Part One - Old Russia Alexander Palace Time Machine
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Part One - Old Russia Chapter II

My childhood and early girlhood were passed quietly at Revovka and the Crimea. But I loved Revovka, and, whenever I went to stay with my uncle at Livadia, I took with me a little earth from the place which, to me, represented home. The great event at Revovka was the visit of my uncle Horvat who came from Siberia to see my grandmother once a year. He was head of the Siberian railways, and occupied a political position which corresponded with that of a Viceroy of Ireland. He was a typical Horvat, tall, - with deep, kind eyes, and he was also a very clever man. On the night of his arrival I never went to bed, and I remember that we saw the dawn together; he did not reach Revovka until 3 a.m. It was touching to witness his meeting with my grandmother. They were entirely "en rapport," and he was my greatest friend as well as my much loved uncle.

I never went to school. My first tutor was a priest, but, as I hardly knew Russian (we always spoke French at home) and he knew no French, I made little progress; afterwards Miss Ripe, an English governess, took me in hand, but I think she looked upon us as very much behind the times. The old house was protected at night by a watchman, and I regarded his intermittent coughing and his heavy tread somewhat as a lullaby.

Whenever he went to the next town by boat, the watchman "called" my grandmother's maid in a very curious manner. He was an illiterate peasant, and time, as time, conveyed no meaning to him, so he would occasionally tap on the maid's window and tell her that such and such a star was in the sky. By this simple calculation she was enabled to judge how much longer it was permissible for her to remain in bed.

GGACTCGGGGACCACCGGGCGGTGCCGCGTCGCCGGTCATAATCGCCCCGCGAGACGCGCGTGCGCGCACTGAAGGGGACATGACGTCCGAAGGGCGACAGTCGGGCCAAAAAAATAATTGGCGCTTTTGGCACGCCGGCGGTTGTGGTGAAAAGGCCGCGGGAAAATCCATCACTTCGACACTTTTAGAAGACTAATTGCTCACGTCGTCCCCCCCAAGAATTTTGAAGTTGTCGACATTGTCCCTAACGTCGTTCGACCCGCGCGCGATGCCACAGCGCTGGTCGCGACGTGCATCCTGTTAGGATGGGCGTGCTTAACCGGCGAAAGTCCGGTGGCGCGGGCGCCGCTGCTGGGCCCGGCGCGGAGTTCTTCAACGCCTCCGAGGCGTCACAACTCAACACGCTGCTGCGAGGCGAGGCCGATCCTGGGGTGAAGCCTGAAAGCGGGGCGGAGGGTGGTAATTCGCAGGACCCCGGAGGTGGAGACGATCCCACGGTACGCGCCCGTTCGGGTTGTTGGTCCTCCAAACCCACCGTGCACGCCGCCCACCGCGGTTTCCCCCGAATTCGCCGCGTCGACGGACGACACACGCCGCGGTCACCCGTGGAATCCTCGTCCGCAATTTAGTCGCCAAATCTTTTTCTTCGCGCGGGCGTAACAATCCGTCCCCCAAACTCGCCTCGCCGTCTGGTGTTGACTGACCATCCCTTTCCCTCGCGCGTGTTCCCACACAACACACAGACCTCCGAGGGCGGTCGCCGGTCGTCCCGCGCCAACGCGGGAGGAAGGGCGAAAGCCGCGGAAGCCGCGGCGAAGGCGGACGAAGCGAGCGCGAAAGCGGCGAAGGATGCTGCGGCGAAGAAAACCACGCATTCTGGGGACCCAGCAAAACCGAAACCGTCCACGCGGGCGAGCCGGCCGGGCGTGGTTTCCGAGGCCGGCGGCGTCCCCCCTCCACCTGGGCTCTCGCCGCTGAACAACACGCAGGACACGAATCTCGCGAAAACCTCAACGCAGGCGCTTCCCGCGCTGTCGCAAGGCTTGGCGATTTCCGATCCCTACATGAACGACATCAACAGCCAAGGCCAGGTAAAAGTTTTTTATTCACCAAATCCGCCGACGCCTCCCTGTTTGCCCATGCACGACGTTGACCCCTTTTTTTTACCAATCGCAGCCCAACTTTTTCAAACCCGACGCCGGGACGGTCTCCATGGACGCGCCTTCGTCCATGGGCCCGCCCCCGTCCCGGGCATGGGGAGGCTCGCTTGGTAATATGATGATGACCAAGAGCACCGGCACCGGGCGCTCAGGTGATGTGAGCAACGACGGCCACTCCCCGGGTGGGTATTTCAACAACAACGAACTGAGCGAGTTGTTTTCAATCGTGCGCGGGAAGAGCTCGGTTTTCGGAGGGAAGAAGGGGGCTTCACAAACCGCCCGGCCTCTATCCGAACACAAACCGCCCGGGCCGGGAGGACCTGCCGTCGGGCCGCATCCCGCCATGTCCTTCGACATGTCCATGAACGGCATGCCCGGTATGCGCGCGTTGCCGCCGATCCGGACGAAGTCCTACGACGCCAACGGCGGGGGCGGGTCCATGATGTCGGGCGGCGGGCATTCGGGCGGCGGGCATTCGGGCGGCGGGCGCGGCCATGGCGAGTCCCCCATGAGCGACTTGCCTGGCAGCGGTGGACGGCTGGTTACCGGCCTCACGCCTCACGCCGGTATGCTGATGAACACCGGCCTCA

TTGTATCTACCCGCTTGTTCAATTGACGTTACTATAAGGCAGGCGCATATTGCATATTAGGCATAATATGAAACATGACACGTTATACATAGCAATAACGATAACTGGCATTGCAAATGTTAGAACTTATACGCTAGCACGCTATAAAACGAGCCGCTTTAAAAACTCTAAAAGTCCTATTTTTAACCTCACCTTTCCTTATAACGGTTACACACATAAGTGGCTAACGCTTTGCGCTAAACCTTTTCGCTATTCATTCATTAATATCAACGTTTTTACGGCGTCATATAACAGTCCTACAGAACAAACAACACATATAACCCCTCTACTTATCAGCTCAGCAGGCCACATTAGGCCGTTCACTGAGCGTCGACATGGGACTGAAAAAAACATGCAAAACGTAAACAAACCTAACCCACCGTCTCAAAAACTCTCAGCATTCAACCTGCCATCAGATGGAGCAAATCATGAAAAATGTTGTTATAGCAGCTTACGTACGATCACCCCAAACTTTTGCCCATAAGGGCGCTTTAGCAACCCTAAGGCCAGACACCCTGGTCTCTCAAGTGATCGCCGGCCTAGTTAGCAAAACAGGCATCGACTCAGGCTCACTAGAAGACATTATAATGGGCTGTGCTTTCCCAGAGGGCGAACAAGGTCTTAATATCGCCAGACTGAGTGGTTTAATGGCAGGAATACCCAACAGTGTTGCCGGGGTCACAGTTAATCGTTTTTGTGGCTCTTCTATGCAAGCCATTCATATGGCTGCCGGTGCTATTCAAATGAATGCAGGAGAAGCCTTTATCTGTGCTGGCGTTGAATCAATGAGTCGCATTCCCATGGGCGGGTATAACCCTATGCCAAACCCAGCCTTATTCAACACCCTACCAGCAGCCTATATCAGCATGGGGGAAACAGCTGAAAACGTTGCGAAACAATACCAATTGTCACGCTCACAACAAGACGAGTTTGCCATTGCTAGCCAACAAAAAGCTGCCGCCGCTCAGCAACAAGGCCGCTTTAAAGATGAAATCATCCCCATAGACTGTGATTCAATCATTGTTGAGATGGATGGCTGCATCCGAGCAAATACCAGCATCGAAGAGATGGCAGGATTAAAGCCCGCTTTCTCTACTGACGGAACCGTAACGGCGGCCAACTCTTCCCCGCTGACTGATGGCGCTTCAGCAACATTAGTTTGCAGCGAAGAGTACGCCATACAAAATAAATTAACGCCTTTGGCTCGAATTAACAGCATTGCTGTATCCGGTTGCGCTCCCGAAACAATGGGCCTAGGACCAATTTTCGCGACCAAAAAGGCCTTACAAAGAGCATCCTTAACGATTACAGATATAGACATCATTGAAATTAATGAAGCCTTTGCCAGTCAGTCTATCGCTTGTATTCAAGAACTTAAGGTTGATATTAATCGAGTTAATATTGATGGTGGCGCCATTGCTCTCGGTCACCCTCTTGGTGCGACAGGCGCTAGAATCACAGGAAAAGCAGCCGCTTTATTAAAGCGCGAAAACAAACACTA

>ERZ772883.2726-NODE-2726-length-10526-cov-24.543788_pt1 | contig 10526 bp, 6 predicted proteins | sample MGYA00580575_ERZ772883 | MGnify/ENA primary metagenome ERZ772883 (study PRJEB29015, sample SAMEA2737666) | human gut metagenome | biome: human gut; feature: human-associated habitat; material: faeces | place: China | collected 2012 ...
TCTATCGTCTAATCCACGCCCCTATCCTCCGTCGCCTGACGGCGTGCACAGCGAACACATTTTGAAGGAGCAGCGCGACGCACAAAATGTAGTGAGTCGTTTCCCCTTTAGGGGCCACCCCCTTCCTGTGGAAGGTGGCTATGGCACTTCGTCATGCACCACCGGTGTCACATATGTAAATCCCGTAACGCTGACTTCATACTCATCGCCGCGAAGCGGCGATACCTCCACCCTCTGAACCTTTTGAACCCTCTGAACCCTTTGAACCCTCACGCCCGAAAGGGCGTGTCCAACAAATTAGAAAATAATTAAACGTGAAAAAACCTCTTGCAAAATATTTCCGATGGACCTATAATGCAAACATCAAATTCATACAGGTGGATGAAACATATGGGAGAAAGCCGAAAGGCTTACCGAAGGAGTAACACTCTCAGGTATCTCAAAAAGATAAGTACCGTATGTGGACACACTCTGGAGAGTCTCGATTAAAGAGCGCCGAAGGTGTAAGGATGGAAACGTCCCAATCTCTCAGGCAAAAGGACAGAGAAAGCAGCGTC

Winter was a delightful season at Revovka, and I always wanted to be decorative, and drive out in the antique sledges which were painted with trails of flowers, and magnificently gilded. The modern sledges, covered with carpet, and piled up with bear skins, were not nearly so pretty. English people always associate sledges with wolves, and imagine that a winter's drive in Russia is fraught with desperate danger. The wolf terror is fast becoming a legend; wolves are now only found in districts far from the haunts of men, although an old custom at Revovka ordained that lanterns were hung outside the stables at night to scare away the wolves! But I met a wolf unawares one evening when I was crossing the park. I had never seen one of our national animals face to face, so I thought that the big grey creature was a dog. I called it, and ran towards it, desirous of its better acquaintance, but it merely regarded me with furtive, unfriendly, green eyes, and then turned and trotted away in the opposite direction. When I reached the house, I described my encounter with the strange dog, but, greatly to my surprise, my story produced general excitement, and a search party set forth to look for the footprints in the snow. These proved to be typical wolf marks, exactly like the print of a thumb, but our visitor had, by this time, completely disappeared.